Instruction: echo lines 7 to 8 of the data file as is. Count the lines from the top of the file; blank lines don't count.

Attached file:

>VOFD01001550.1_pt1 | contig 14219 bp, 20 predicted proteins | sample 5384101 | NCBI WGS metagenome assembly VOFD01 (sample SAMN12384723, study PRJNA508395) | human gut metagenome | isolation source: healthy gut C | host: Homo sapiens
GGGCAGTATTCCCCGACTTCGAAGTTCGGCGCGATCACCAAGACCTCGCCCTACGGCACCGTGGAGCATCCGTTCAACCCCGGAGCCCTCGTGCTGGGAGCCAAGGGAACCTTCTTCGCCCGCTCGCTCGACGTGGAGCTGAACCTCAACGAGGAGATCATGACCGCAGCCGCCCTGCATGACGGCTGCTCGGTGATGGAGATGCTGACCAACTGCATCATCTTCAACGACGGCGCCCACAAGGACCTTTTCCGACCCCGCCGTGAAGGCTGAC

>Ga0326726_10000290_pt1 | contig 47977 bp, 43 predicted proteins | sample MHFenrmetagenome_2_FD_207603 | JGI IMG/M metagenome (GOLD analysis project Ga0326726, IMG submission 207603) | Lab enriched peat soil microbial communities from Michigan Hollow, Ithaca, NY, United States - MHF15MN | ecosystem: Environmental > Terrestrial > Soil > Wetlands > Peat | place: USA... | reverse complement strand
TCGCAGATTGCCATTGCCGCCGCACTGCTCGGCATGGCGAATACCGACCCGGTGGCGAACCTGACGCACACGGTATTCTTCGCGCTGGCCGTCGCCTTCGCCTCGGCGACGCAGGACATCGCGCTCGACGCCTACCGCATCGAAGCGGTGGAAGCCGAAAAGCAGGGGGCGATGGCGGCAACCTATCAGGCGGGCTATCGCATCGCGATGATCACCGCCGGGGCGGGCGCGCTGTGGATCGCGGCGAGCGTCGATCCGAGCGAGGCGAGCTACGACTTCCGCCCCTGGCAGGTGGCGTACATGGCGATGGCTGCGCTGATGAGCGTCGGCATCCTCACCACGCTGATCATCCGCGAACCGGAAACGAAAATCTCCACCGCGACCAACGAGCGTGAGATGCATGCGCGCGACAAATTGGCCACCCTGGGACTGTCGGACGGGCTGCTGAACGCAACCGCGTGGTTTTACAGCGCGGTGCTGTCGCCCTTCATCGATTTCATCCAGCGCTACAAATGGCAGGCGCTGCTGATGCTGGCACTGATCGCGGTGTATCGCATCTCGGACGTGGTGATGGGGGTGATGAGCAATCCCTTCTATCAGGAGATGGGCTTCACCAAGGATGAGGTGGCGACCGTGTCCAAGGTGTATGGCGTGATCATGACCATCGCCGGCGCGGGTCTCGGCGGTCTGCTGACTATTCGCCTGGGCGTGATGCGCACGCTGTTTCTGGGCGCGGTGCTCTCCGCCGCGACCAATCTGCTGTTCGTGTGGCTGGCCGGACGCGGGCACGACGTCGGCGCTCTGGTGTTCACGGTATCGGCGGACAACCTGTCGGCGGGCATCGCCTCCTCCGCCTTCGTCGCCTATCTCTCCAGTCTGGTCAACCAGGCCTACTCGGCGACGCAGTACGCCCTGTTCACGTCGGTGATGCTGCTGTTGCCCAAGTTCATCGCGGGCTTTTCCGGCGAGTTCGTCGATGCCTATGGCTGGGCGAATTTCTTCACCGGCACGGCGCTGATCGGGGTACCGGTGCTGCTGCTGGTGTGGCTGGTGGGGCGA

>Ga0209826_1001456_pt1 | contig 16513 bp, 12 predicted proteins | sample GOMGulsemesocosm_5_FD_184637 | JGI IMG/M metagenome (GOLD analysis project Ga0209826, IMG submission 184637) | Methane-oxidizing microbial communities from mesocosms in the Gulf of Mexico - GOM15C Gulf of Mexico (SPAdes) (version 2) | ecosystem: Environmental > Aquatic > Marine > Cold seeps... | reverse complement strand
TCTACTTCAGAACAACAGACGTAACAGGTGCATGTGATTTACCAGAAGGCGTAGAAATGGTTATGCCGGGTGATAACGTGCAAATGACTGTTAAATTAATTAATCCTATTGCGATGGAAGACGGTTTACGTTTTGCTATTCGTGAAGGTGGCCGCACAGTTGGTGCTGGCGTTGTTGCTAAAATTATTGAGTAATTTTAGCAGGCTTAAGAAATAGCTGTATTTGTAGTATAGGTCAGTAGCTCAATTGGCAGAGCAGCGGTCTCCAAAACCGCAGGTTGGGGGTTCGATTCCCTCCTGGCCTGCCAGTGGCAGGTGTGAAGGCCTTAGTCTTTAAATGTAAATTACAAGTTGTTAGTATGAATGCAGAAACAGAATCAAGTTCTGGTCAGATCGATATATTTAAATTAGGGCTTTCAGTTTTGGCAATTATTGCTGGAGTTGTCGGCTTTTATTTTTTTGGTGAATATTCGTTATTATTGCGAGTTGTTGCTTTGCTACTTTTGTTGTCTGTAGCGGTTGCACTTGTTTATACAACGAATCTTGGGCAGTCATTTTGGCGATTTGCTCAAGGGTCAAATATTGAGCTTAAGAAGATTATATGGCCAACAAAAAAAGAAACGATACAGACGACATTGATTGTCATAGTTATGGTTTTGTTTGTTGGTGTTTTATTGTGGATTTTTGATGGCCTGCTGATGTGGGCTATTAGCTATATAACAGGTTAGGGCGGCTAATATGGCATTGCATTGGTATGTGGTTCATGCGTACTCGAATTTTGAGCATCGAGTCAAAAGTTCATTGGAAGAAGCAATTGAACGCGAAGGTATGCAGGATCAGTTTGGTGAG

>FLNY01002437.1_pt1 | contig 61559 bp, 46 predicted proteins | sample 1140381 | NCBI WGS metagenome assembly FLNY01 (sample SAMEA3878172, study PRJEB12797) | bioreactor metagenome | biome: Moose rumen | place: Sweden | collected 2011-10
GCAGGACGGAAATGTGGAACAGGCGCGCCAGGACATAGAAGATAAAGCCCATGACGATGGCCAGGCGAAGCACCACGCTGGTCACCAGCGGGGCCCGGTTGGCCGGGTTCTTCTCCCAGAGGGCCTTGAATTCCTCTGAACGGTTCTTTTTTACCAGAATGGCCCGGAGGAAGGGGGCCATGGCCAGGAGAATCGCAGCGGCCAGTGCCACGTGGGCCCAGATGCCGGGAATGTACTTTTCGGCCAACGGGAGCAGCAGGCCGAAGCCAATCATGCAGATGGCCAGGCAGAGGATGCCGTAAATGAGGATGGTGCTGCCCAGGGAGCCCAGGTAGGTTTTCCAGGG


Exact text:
>FLNY01002437.1_pt1 | contig 61559 bp, 46 predicted proteins | sample 1140381 | NCBI WGS metagenome assembly FLNY01 (sample SAMEA3878172, study PRJEB12797) | bioreactor metagenome | biome: Moose rumen | place: Sweden | collected 2011-10
GCAGGACGGAAATGTGGAACAGGCGCGCCAGGACATAGAAGATAAAGCCCATGACGATGGCCAGGCGAAGCACCACGCTGGTCACCAGCGGGGCCCGGTTGGCCGGGTTCTTCTCCCAGAGGGCCTTGAATTCCTCTGAACGGTTCTTTTTTACCAGAATGGCCCGGAGGAAGGGGGCCATGGCCAGGAGAATCGCAGCGGCCAGTGCCACGTGGGCCCAGATGCCGGGAATGTACTTTTCGGCCAACGGGAGCAGCAGGCCGAAGCCAATCATGCAGATGGCCAGGCAGAGGATGCCGTAAATGAGGATGGTGCTGCCCAGGGAGCCCAGGTAGGTTTTCCAGGG